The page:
American Liberalism

An Interpretation for Our Time

By John McGowan

288 pp., 6.125 x 9.25, appends., notes, index

  • Paperback ISBN: 978-0-8078-6180-6
    Published: September 2009
  • Large Print ISBN: 978-0-8078-8507-9
    Published: December 2009
  • E-book EPUB ISBN: 978-0-8078-8508-6
    Published: October 2007
  • E-book PDF ISBN: 979-8-8908-8264-6
    Published: October 2007

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Americans live in a liberal democracy. Yet, although democracy is widely touted today, liberalism is scorned by both the right and the left. The United States stands poised between its liberal democratic tradition and the illiberal alternatives of liberalism's critics. John McGowan argues that Americans should think twice before jettisoning the liberalism that guided American politics from James Madison to the New Deal and the Great Society.

In an engaging and informative discussion, McGowan offers a ringing endorsement of American liberalism's basic principles, values, and commitments. He identifies five tenets of liberalism: a commitment to liberty and equality, trust in a constitutionally established rule of law, a conviction that modern societies are irreducibly plural, the promotion of a diverse civil society, and a reliance on public debate and deliberation to influence others' opinions and actions.

McGowan explains how America's founders rejected the simplistic notion that government or society is necessarily oppressive. They were, however, acutely aware of the danger of tyranny. The liberalism of the founders distributed power widely in order to limit the power any one entity could exercise over others. Their aim was to provide for all an effective freedom that combined the right to self-determination with the ability to achieve one's self-chosen goals. In tracing this history, McGowan offers a clear vision of liberalism's foundational values as America's best guarantee today of liberty and the peace in which to exercise it.

About the Author

John McGowan is Ruel W. Tyson Jr. Distinguished Professor of the Humanities at the University of North Carolina at Chapel Hill. He is author of four other books and an editor of the Norton Anthology of Theory and Criticism.
For more information about John McGowan, visit the Author Page.


"A vigorous defense of the American liberal tradition."--Political Science Quarterly

"A full-throated, multidimensional defense of liberalism against critics. . . . Recommended."--Choice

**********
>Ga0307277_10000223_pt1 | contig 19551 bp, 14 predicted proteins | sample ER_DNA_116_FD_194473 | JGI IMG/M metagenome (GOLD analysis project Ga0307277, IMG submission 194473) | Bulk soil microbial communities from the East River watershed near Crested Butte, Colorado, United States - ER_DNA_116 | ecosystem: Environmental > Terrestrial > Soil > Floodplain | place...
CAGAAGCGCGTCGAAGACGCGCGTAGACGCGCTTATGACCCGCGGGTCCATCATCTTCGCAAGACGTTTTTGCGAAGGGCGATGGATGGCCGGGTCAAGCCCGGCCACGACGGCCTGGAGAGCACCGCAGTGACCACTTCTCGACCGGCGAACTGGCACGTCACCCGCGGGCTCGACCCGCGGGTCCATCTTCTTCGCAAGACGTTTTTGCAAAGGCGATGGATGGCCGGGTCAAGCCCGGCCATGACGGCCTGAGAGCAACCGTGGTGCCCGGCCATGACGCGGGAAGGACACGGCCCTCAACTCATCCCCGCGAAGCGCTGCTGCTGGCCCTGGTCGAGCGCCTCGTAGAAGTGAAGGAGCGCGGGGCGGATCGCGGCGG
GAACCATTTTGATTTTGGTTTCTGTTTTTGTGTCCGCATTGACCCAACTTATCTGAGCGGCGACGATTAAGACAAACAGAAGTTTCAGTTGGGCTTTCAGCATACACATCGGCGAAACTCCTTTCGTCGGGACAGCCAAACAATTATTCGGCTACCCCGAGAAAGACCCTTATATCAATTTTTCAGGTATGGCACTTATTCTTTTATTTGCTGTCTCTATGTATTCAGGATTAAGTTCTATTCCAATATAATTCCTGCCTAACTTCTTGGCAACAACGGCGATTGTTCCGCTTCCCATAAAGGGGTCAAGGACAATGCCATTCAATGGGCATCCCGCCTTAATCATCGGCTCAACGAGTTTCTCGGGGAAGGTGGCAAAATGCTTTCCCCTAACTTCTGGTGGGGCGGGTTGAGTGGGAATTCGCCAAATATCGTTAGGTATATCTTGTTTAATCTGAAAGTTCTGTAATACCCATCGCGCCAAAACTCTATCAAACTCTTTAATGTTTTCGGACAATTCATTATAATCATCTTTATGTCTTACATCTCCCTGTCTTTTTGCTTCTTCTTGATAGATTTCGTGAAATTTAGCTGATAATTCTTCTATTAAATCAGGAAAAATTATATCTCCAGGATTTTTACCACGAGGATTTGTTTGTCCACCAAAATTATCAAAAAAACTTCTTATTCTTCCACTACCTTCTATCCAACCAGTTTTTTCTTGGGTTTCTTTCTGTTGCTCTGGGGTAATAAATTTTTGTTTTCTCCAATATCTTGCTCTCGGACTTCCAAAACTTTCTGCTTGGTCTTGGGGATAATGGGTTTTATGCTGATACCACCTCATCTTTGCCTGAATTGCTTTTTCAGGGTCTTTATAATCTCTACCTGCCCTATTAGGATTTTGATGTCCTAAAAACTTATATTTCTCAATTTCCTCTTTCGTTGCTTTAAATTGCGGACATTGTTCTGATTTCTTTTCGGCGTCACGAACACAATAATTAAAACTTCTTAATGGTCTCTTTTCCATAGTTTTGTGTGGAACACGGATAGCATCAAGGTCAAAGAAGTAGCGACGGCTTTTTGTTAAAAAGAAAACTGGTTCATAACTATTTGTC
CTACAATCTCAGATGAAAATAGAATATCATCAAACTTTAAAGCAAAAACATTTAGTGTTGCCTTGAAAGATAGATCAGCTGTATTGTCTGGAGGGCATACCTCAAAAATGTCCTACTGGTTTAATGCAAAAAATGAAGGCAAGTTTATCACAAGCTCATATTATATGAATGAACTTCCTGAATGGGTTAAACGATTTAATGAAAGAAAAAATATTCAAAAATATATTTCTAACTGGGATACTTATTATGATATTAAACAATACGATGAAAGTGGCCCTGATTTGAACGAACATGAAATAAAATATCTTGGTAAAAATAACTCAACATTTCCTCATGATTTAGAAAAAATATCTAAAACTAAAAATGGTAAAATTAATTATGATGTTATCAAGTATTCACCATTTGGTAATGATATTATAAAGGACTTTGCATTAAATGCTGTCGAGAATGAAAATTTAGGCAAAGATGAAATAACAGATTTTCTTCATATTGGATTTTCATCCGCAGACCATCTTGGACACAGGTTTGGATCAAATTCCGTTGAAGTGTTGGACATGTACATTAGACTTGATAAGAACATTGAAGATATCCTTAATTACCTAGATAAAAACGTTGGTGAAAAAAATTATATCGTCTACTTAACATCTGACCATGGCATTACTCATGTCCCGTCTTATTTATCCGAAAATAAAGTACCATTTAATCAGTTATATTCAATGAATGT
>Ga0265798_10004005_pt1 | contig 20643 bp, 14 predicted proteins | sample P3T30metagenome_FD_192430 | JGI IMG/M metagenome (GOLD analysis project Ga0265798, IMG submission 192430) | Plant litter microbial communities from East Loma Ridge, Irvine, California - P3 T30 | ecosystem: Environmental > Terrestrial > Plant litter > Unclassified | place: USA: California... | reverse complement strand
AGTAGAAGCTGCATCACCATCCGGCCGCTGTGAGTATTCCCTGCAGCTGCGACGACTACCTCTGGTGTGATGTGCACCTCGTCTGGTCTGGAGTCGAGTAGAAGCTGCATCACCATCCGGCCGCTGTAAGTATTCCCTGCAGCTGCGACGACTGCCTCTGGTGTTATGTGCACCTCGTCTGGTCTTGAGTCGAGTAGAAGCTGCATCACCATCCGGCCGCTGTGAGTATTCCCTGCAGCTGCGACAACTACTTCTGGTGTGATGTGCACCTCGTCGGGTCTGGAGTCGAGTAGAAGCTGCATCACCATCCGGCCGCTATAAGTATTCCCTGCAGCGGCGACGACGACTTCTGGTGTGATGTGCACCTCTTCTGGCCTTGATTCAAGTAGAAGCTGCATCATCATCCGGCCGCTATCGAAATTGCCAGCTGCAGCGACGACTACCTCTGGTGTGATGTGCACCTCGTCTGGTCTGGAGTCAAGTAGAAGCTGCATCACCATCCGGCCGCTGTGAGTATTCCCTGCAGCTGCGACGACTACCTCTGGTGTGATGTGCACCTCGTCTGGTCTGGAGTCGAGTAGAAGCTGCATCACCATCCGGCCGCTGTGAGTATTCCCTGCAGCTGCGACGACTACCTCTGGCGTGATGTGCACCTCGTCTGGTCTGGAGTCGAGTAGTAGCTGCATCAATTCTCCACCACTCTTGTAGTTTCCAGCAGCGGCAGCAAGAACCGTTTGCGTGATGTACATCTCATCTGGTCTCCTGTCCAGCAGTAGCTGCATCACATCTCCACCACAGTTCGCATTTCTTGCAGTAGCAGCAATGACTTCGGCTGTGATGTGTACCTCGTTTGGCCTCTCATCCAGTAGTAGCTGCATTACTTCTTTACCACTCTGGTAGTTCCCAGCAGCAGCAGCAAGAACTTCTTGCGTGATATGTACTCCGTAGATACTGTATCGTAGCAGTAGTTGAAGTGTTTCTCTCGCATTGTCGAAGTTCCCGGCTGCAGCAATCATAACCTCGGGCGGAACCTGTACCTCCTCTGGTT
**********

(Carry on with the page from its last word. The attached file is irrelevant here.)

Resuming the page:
"If we ever get to a point where a liberal renaissance in American politics comes to be . . . we'll have McGowan's book . . . to thank for that moment's inspiration."--American Book Review

"[In American Liberalism] McGowan argues passionately that Americans need to truly understand liberalism and its close relationship to democracy. . . . He's not interested in converting readers to liberalism but in ensuring that they understand its contributions to the very foundations of U.S. democracy."--Booklist

"Political consultants will say, 'John McGowan has written a spirited, on-message defense of the Liberal brand.' Intellectuals will commend his erudition and his rigorous reasoning. And general readers will cheer McGowan as a graceful writer and shrewd thinker who understands political reality and not just academic theory."--Walter Shapiro, Washington bureau chief,, and author of One-Car Caravan: On the Road with the 2004 Democrats before America Tunes In

"'There is--and can be--nothing simple about liberalism.' So writes John McGowan in his rigorous and bracing defense of American liberalism--its stringent anti-totalitarianism, its cultural pluralism, and its radical egalitarianism. Nor is there is anything simple about McGowan's analysis. This is precisely the right book at the right time, a must-read not only for liberalism's embattled adherents but for all those, on the right and on the left, who have been trafficking in caricatures of liberalism for the past few decades. Attentive to injustices past and present, vigilant about tyrannies of all kinds, McGowan reminds us why the liberal tradition remains good to think with--and good to live by."--Michael Bérubé, Pennsylvania State University